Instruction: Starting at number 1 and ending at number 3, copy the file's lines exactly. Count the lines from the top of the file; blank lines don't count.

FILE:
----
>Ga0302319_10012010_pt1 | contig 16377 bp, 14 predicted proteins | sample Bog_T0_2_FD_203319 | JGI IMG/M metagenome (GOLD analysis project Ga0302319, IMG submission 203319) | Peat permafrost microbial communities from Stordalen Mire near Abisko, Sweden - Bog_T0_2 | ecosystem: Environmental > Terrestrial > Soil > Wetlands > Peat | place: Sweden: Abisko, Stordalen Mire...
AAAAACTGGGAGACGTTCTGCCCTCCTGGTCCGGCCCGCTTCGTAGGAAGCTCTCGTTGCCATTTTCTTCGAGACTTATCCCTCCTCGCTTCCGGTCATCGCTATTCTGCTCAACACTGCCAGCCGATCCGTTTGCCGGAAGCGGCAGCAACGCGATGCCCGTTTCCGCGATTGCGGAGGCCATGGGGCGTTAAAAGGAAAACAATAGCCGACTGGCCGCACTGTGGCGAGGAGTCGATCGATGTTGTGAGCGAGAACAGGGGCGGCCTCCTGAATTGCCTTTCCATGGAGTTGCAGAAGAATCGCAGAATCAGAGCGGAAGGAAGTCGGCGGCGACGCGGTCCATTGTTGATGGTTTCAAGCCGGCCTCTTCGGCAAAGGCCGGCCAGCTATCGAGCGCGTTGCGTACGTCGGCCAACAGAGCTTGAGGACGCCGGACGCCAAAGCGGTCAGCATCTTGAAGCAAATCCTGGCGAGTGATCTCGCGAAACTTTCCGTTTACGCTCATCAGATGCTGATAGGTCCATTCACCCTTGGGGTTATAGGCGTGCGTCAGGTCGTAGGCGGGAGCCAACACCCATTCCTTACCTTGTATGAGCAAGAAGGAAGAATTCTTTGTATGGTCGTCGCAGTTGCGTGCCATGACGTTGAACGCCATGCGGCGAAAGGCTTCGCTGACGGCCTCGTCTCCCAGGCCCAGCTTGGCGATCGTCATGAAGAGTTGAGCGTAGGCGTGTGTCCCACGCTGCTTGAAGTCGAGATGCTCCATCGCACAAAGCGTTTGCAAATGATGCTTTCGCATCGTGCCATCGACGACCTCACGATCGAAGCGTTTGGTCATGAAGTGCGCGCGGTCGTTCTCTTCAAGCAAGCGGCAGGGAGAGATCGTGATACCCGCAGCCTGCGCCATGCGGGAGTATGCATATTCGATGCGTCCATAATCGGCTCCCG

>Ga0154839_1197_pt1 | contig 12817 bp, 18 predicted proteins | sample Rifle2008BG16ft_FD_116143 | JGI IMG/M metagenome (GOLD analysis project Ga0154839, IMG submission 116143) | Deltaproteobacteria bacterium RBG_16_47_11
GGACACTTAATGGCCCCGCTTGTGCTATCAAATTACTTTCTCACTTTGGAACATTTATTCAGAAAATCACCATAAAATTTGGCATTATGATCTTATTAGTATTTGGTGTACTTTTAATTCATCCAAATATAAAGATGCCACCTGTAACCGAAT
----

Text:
>Ga0302319_10012010_pt1 | contig 16377 bp, 14 predicted proteins | sample Bog_T0_2_FD_203319 | JGI IMG/M metagenome (GOLD analysis project Ga0302319, IMG submission 203319) | Peat permafrost microbial communities from Stordalen Mire near Abisko, Sweden - Bog_T0_2 | ecosystem: Environmental > Terrestrial > Soil > Wetlands > Peat | place: Sweden: Abisko, Stordalen Mire...
AAAAACTGGGAGACGTTCTGCCCTCCTGGTCCGGCCCGCTTCGTAGGAAGCTCTCGTTGCCATTTTCTTCGAGACTTATCCCTCCTCGCTTCCGGTCATCGCTATTCTGCTCAACACTGCCAGCCGATCCGTTTGCCGGAAGCGGCAGCAACGCGATGCCCGTTTCCGCGATTGCGGAGGCCATGGGGCGTTAAAAGGAAAACAATAGCCGACTGGCCGCACTGTGGCGAGGAGTCGATCGATGTTGTGAGCGAGAACAGGGGCGGCCTCCTGAATTGCCTTTCCATGGAGTTGCAGAAGAATCGCAGAATCAGAGCGGAAGGAAGTCGGCGGCGACGCGGTCCATTGTTGATGGTTTCAAGCCGGCCTCTTCGGCAAAGGCCGGCCAGCTATCGAGCGCGTTGCGTACGTCGGCCAACAGAGCTTGAGGACGCCGGACGCCAAAGCGGTCAGCATCTTGAAGCAAATCCTGGCGAGTGATCTCGCGAAACTTTCCGTTTACGCTCATCAGATGCTGATAGGTCCATTCACCCTTGGGGTTATAGGCGTGCGTCAGGTCGTAGGCGGGAGCCAACACCCATTCCTTACCTTGTATGAGCAAGAAGGAAGAATTCTTTGTATGGTCGTCGCAGTTGCGTGCCATGACGTTGAACGCCATGCGGCGAAAGGCTTCGCTGACGGCCTCGTCTCCCAGGCCCAGCTTGGCGATCGTCATGAAGAGTTGAGCGTAGGCGTGTGTCCCACGCTGCTTGAAGTCGAGATGCTCCATCGCACAAAGCGTTTGCAAATGATGCTTTCGCATCGTGCCATCGACGACCTCACGATCGAAGCGTTTGGTCATGAAGTGCGCGCGGTCGTTCTCTTCAAGCAAGCGGCAGGGAGAGATCGTGATACCCGCAGCCTGCGCCATGCGGGAGTATGCATATTCGATGCGTCCATAATCGGCTCCCG

>Ga0154839_1197_pt1 | contig 12817 bp, 18 predicted proteins | sample Rifle2008BG16ft_FD_116143 | JGI IMG/M metagenome (GOLD analysis project Ga0154839, IMG submission 116143) | Deltaproteobacteria bacterium RBG_16_47_11